U.S. and Canadian activists are planning a series of actions beginning on Saturday to shut down West Coast ports to prevent a commercial Israeli cargo vessel from docking and unloading goods. The actions come in response to a call from Palestinian and South African unions to hold Israel accountable for what they allege are violations of Palestinians’ human rights — particularly during Israel’s latest offensive in the Gaza Strip, an operation that has killed more than 1,900 Palestinians.
“Palestine is calling us to action! Palestinian laborers [and the] Palestinian General Federation Trade Union have called on workers around the world to refuse to handle Israeli goods,” said a leaflet calling for the actions, collectively called “Block the Boat.”
Saturday’s protest was set to take place in Oakland, California, with subsequent ones scheduled in the coming weeks for Seattle and Vancouver.
The action is part of a campaign launched by members of Palestinian civil society in 2005 for boycotts, divestment and sanctions (BDS) to pressure Israel to end its occupation of Palestinian lands and to adhere to international law in its treatment of the Palestinian people. It is modeled after similar tactics that international activists used in the 1980s to pressure South Africa’s former apartheid regime to accept majority rule.
Block the Boat will target Israel’s largest cargo shipping company, Zim Integrated Shipping Services Ltd. If successful, it would effectively lock out Israeli commercial shipping from the West Coasts of both the United States and Canada, activists said.
Block the Boat organizers alleged that Zim has a history of supporting Israel’s occupation and subjugation of Palestinians.
“From its founding in 1945 by the Jewish Agency for Israel and the Histradut, Zim has served Israeli settler-colonialism, bringing settlers to Palestine and serving as Israel’s only maritime connection during the 1948 war, supplying ‘food, freight, and military equipment’ used of course to carry out the Nakba. The worldwide commerce conducted by Zim today funds the occupation of Palestine with revenue generated on every continent,” a statement issued by the activist group read.
The Nakba, or catastrophe, is how Palestinians refer to the events that led to the founding of Israel, when attacks by armed groups led to the expulsion and fleeing of more than 700,000 Palestinian men, women and children.
“We will be answering this call by organizing community pickets at the Port of Oakland, asking the longshoremen to honor this request and to stand with the people of Palestine as they have done in the past,” the group’s statement read.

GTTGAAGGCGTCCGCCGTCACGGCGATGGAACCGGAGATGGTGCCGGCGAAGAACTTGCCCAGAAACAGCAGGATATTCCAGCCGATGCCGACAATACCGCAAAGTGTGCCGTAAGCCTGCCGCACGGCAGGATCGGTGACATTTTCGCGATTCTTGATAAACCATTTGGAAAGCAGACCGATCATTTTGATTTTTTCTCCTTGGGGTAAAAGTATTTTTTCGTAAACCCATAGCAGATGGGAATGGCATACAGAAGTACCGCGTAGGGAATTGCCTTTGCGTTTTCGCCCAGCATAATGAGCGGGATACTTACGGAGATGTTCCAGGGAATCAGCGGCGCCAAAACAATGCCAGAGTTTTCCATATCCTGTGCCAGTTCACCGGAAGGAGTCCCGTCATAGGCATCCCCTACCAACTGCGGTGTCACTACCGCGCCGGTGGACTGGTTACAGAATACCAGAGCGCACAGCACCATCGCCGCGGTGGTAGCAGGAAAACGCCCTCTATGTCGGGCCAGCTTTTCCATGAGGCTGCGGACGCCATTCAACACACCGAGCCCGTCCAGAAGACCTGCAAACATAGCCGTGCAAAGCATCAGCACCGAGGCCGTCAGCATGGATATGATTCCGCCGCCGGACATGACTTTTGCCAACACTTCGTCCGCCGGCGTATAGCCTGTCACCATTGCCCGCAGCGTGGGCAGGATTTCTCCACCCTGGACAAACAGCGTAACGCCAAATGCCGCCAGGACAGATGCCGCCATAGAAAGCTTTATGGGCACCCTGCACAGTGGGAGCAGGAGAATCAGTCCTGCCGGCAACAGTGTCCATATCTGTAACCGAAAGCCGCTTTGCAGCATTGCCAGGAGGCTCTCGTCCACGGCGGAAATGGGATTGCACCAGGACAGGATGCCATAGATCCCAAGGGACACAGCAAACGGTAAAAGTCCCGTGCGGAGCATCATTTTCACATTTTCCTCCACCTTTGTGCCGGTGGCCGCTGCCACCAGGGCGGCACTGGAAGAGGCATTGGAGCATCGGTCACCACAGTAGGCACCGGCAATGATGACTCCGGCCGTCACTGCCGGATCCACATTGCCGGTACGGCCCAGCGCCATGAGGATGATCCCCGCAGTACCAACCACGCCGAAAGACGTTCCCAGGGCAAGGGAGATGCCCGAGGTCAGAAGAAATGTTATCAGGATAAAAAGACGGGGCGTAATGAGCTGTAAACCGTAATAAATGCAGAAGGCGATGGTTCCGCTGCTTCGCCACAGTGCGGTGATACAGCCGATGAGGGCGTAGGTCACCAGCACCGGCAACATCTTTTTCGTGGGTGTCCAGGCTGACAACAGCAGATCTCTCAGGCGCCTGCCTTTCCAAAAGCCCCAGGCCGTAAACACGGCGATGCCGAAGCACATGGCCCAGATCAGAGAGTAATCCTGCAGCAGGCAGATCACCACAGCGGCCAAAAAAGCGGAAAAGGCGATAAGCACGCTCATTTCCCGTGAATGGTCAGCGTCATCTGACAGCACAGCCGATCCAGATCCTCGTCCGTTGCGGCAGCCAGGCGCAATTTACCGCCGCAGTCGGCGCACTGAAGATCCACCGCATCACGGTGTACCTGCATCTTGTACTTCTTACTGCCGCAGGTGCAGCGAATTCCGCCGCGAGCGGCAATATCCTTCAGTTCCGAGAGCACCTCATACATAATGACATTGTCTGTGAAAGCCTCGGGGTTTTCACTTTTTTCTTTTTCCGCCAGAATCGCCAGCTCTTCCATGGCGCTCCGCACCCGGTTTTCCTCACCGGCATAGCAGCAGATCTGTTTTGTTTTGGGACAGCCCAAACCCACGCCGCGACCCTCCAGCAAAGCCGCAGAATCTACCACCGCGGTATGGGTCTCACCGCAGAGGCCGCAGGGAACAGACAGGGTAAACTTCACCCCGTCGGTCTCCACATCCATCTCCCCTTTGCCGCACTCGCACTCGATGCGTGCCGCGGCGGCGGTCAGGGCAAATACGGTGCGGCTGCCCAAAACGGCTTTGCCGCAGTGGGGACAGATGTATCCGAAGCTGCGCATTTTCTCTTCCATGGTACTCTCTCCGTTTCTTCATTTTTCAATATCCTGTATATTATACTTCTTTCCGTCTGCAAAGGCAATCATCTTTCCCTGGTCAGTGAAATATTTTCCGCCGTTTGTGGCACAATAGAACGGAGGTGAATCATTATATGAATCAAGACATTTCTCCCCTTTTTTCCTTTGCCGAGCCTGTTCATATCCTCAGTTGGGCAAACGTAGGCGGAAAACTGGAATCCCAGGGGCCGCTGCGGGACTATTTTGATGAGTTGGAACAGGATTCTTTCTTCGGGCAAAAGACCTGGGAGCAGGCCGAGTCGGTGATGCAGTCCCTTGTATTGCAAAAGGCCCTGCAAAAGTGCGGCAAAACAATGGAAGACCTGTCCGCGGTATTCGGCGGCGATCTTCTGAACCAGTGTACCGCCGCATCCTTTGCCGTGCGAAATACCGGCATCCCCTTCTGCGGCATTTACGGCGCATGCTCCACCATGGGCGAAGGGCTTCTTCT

Organizers said they hoped to have union workers’ support for the action, and cited a history of solidarity by The International Longshoremen and Warehousemen Unions (ILWU), who cooperated with a similar action in 2010 by refusing to unload a Zim cargo ship.
That action was in response to Israel’s deadly 2010 attack on the Mavi Marmara, a Turkish-led humanitarian flotilla that attempted to bring aid to Gaza, which has struggled with an Israeli-imposed economic blockade. Israeli Naval commandos killed 10 people on the ship, sparking international outrage.
The ILWU also has a long history of supporting human rights causes. In 1984, workers refused to unload cargo from an apartheid-era South African vessel.
However, an ILWU spokeswoman told Al Jazeera that they have no plans to participate in Saturday’s action in Oakland, or subsequent ones in Seattle and Vancouver.
“The ILWU is not involved with any actions regarding incoming Zim ships,” ILWU spokeswoman Jennifer Sargent said.
Though ILWU is not endorsing or participating in the upcoming actions, Block the Boat organizers are hopeful that union members will honor their efforts.
“We trust that in line with their long legacy of political protests that they will honor our picket and not work the Israeli Zim ship,” said Mohamed Shehk, media and communications officer for Critical Resistance, one of the grassroots organizations planning the actions under the umbrella of Block the Boat.
The ILWU is currently in contract negotiations, according to industry sources, and union members have been without legal contracts since July 1 — which could make participation in such action complicated for members.
Shehk said that activists could still stop the unloading of the ship by gathering enough protesters to create a “health and safety risk” that would prevent union workers from crossing the picket line and doing their jobs.
“It’s on us to ensure that the action is successful enough that they don’t have to make a choice,” Shehk said. The group is expecting several hundred protesters to join Saturday’s action.
Shehk said this is what happened in 2010 when activists succeeded in preventing the Zim ship from unloading. Solidarity action with Palestine is now even more important, he said, because of escalating Israeli aggression against Palestinians.
“This latest attack on Gaza by Israeli forces has been one of the deadliest attacks that we’ve seen in recent years, and this action is just one in the larger boycott, divest, and sanction movement against the Israeli occupation,” Shehk said.